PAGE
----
By Doug Schuster
Those of us who enjoy the outdoors and gardening tend to downplay screens and technology in our lives. We also tend to encourage others to put down the devices and experience what’s in front of them. At some point, they’ll hopefully move from a casual experience of the natural world to wanting to know what type of tree they are looking at, why a particular plant is good or bad, or just connect with other gardeners. Here are three free apps for your phone or tablet that will enhance your experience with horticulture but not consume you.
Apps for Gardening
By Carly Hatfield
Albert Camus said, “In the depths of winter I finally learned that within me there lay an invincible summer.” Ohio winters seem to challenge my usually sunny disposition as well as the health of my houseplants. I am determined however to fight the cold Ohio winter until spring arrives. I like to pass the time by caring for my many houseplants. For every window in my house, there is a plant, or two or three.
By Holly VanKeuren
As wintertime surrounds us, it is a wonderful time of year to be in the greenhouse. Entering this world on a frozen, snowy day brings relief, if only briefly, from the tundra that chills us outside. A deep breath within the welcoming doors brings the smell of humidity, soil, and the delicate perfumes of the plant life held here, safe under a layer of glass from the arctic blast outside. This is the time of year for reflection upon the world outside, from the safe comfort of our inside worlds. At this time of year I can look upon my wins or fails of my garden, and begin to dream again about the new life that will come with the spring. Here in the greenhouse we are busy with the cultivation of this new life. Here is where tiny seedlings are coaxed and fussed over, where new life is bursting forth one tiny leaf at a time.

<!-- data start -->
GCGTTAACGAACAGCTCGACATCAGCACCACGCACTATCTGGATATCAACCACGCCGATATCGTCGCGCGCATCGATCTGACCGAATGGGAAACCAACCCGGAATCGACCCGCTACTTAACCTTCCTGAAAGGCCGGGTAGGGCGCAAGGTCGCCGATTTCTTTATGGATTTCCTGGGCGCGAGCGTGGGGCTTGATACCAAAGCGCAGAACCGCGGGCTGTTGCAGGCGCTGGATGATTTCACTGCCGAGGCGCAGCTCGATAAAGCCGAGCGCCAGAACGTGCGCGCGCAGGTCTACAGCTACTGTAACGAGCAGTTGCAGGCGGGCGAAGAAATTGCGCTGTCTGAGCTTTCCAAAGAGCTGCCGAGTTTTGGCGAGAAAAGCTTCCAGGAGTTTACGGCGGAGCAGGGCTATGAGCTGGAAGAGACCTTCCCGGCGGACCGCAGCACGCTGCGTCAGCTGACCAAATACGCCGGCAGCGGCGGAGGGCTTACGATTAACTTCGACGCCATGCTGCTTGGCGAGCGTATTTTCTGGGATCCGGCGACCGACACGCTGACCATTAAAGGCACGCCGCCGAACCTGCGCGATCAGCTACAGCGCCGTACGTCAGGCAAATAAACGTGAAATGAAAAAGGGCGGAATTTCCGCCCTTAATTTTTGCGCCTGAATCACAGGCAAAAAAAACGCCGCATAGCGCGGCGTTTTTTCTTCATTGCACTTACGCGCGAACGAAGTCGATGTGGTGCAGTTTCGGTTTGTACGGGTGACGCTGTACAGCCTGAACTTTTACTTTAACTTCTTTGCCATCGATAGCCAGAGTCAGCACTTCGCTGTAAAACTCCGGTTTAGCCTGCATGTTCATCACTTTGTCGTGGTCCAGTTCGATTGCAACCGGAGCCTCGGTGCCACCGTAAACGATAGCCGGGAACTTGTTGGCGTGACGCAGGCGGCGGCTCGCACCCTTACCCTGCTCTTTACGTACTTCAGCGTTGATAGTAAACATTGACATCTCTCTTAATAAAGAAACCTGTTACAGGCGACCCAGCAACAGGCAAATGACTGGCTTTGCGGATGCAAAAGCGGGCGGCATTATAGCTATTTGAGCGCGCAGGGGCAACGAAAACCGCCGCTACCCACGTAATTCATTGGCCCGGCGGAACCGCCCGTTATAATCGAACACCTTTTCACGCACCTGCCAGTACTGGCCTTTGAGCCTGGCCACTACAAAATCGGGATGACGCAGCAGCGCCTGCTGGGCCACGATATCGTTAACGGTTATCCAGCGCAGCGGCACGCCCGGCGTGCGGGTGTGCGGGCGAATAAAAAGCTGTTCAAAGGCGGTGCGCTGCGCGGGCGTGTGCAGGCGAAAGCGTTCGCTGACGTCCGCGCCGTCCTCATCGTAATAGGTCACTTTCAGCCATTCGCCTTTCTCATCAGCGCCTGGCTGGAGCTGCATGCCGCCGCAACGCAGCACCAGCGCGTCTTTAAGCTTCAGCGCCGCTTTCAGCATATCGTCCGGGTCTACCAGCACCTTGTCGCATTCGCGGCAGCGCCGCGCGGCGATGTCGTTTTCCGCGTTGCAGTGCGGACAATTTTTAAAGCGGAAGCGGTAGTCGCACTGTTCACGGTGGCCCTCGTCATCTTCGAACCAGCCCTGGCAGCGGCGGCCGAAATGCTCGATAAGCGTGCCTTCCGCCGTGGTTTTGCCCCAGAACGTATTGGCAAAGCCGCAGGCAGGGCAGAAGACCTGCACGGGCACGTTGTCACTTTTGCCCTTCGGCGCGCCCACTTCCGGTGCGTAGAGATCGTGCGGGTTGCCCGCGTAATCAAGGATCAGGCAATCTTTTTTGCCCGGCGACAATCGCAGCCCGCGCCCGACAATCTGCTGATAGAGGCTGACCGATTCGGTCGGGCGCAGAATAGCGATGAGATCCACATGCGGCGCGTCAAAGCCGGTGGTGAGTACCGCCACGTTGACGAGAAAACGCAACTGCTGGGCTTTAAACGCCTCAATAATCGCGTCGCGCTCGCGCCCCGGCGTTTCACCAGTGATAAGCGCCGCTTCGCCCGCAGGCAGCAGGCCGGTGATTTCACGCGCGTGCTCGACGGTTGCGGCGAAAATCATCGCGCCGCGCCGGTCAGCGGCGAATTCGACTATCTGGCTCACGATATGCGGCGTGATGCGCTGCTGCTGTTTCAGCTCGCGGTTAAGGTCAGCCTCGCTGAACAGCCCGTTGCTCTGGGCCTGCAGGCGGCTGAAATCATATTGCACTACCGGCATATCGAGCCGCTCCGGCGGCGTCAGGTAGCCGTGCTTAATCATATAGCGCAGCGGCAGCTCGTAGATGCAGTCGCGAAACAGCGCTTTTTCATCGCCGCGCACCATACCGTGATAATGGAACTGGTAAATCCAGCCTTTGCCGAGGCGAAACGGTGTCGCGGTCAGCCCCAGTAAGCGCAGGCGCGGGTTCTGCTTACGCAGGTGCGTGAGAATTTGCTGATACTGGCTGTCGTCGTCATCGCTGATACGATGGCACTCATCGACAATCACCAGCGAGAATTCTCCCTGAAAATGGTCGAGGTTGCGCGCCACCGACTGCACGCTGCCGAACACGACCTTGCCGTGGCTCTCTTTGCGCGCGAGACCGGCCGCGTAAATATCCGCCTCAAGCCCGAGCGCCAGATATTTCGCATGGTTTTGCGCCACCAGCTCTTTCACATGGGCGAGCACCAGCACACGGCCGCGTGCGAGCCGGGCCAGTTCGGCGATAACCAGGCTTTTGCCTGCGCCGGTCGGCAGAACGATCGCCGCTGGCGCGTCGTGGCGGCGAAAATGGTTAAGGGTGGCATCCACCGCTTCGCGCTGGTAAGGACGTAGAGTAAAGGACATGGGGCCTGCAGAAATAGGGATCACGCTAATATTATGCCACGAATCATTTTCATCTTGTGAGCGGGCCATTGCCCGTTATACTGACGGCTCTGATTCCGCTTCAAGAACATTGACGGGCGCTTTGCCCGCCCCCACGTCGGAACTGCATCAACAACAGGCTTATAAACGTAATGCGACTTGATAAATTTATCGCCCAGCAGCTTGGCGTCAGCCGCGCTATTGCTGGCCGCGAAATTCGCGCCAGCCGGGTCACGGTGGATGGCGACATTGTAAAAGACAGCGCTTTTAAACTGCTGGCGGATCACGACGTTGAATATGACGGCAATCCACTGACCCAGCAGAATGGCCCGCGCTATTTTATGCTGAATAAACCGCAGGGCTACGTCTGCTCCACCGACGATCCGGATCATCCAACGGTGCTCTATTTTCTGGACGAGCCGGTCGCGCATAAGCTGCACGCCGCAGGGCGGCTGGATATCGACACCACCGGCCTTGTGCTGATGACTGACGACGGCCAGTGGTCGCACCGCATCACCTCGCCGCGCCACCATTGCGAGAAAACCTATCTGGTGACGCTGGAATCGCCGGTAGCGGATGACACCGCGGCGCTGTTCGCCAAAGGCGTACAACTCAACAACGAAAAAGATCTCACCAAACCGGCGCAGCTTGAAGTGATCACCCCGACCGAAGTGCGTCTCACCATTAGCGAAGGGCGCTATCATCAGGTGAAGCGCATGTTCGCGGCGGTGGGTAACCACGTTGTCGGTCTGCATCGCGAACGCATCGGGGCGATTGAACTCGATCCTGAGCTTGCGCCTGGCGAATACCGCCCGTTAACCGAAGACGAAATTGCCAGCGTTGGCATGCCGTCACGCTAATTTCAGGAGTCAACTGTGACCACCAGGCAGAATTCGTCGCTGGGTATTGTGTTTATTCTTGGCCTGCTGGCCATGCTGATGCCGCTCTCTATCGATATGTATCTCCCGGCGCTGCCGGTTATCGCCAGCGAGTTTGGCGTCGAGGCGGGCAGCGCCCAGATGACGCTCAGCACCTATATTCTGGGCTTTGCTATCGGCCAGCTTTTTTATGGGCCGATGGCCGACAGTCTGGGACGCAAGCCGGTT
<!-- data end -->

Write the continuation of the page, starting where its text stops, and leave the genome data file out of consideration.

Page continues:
By Glenna W. Sheaffer
Botanicals used in alcoholic spirits have been around since probably prehistory. Beers, wines, aperitifs, digestifs, bitters, liquors, and liqueurs were one way to get people in the old days to drink medicinal bitter aids to the digestive system and get important vitamins and minerals in the body. Aperitifs were often dry vermouth, gin or dry white wine with herbals added to aid digestion and stimulate an appetite. The herbs commonly used were gentian root, barberry, angelica and seeds of cardamom and fennel. Aperitifs are low in sugars and dryer with a more bitter flavor. Digestifs are like a tonic to aid after dinner digestion and include brandy, port, sherry and liqueurs. Port is a dark red wine from Portugal is made from specific small, dense, grapes with concentrated flavors. Sherry is a white wine from Spain from their indigenous grapes. Brandies and liqueurs are from grapes and other fruits. Bitters are added to cocktails for their healthful flavoring often from bitter or sweet oranges, rhubarb, mint, thyme, and marjoram.